Division of the New York court held subsequently to the contrary. Dwelle v. Allen, 151 App. Div. (N. Y.) 717.

11 Parker v. Hotchkiss, 1 Wall. Jr. 269; Juneau Bank v. McSpedan, 5 Biss. 64; Matthews v. Tufts, 87 N. Y. 568; Brooks v. Farwell, 2 McCrary, 220; s. c., 4 Fed. 167; Bridges v. Sheldon, 7 Fed. 17; Matthews v. Puffer, 10 Fed. 606; Larned v. Griffin, 12 Fed. 590; Read v. Neff, 207 Fed. 890; Stewart v. Ramsay, 242 U. S. 128; Smith v. Govern

sel 12 a trial 18 or other proceedings,14 civil or criminal,15 including the argument of a demurrer, 16 or attendance before a coroner's jury,17 or a referee in bankruptcy 18 or to have his deposition taken 19 or to attend the hearing of a motion; 20 is, while there, exempt from the service of process eundo, morando, et redeundo.21 The officer of a corporation which is a party is entitled to the same privileges as if he were a party himself.22 Service upon a foreign corporation by delivering the process to its secretary while attending court as a witness in the corporation's litigation is invalid.23 A similar exemption would probably be applied to any person while temporarily within the district in the discharge of a public duty.2 public duty.24 The privilege of a

ment of Canal Zone, 249 Fed. 273; Diamond v. Earle (Mass.), May, 1914, 105 N. E. 363. A service of process, made upon a party attending specially the trial of a case in another State, was set aside by a Federal court, although the suit was begun in a court of the State whose courts held such service good. Holt v. Wharton, C. C. A., 73 Fed. 392. But see Skinner & Mounce Co. v. Waite, 155 Fed. 828.

12 Matthews v. Tufts, 87 N. Y. 568.

13 Read v. Neff, 217 Fed. 890; contra, Robbins v. Lincoln, 27 Fed. 342; Coleman v. Tim, 18 W. N. C. Pa. 240; Greenleaf v. Bank, 133 N. C. 292, 49 S. E. 638, 63 L.R.A. 499, 98 Am. St. Rep. 709; Nelson v. McNulty (Minn.), January, 1917, 160 N. E. 795; Kutner v. Hodnett, 59 Misc. (N. Y.) 21, per Hendrick, J.; Paul v. Stuckey (Ark.), 189 S. W. 676, L.R.A. 1917 B. 888. See Hoffman v. Bay Circuit Court, 113 Mich. 109, 71 N. W. 480, 38 L.R.A. 663, 67 Am. St. Rep. 458.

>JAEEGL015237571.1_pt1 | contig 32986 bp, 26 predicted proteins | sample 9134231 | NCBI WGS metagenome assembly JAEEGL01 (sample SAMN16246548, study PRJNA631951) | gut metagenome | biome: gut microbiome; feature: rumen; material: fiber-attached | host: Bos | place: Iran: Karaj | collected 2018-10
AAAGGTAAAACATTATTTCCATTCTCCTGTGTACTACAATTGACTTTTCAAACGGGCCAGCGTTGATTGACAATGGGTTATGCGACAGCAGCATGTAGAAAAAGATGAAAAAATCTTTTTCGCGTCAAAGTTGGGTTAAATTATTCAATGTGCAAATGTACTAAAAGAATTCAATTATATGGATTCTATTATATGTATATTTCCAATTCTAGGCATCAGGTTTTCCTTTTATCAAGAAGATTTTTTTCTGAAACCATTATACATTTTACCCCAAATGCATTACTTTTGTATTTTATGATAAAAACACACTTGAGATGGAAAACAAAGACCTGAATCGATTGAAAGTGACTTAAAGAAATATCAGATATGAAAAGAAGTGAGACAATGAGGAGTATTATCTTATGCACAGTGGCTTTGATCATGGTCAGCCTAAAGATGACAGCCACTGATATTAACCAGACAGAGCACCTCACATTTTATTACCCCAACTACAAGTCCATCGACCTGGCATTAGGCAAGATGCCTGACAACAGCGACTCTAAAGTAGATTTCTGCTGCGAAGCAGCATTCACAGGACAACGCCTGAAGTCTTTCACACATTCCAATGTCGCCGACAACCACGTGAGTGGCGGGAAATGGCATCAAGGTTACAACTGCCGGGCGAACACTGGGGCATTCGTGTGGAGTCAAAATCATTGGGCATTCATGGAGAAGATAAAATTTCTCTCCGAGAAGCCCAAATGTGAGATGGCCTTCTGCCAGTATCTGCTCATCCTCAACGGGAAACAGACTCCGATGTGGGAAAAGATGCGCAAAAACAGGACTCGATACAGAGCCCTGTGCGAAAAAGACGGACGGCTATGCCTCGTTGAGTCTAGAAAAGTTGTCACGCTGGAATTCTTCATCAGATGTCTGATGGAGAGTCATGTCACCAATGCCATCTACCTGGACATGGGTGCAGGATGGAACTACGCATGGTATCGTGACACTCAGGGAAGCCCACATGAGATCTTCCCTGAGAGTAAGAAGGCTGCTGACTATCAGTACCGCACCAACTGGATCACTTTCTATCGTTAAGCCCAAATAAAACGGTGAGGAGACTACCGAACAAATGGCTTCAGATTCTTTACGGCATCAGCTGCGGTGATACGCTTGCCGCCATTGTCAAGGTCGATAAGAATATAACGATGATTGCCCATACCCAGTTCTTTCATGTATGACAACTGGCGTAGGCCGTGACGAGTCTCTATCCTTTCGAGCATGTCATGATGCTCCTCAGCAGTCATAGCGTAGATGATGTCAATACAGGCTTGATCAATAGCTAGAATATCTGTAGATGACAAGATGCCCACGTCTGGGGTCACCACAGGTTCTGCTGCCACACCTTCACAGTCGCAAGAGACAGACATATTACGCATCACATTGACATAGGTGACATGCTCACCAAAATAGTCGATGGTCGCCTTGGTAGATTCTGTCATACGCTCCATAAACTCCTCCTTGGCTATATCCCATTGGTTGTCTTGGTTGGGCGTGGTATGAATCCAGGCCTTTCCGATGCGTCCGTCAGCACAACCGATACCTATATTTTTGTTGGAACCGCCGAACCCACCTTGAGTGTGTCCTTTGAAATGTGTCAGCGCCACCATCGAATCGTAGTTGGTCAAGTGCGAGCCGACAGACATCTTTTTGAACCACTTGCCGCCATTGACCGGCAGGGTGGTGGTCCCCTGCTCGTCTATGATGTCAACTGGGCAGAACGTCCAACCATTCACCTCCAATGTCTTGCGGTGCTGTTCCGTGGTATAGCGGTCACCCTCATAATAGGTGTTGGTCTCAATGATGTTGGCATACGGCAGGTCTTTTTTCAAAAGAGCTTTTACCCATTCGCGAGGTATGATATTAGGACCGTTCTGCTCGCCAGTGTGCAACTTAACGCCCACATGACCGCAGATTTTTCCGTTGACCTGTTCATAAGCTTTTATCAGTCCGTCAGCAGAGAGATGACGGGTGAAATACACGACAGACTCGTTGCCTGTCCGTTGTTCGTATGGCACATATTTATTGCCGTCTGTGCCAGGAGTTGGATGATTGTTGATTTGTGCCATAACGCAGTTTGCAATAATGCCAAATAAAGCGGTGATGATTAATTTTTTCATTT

14 U. S. v. Bridgman, 8 Am. Law Record. 541; Newton v. Askew, 6 Hare, 319; Matthews v. Tufts, 87 N. Y. 568; Parker v. Marco, 136 N. Y. 585, 20 L.R.A. 45, 32 Am.

St. Rep. 770; Stratton v. Hughes, 211 Fed. 557 (hearing upon an application to revoke a license). But see Jaster v. Currie, 198 U. S. 144, 49 L. ed. 988.

15 U. S. v. Bridgman, 8 Am. L. Rec. 541. But see Jenkins v. Smith, 57 How. Pr. (N. Y.) 171.

16 Kims v. Lant, 68 Fed. 436. 17 Feister V. Hulick, 228 Fed. 821; Morrow v. U. H. Dudley & Co., 144 Fed. 441; Peet v. Fowler, 170 Fed. 618; U. S. v. Zavelo, 177 Fed. 536.

18 Re Smith Const. Co., 224 Fed. 228; Powell v. Pangborn, 161 App. Div. (N. Y.) 453.

19 Central Ry. Signal Co. v. Jackson, 238 Fed. 625.

20 Smith v. Government of Canal Zone, C. C. A., 249 Fed. 273.

21 Stewart v. Ramsay, 242 U. S. 128; Diamond V. Earle (Mass.), May, 1914, 105 N. E. 363.

22 Am. Woodenware Co. v. Stein, 63 Fed. 676; Powell v. Pangborn, 161 App. Div. (N. Y.) 453.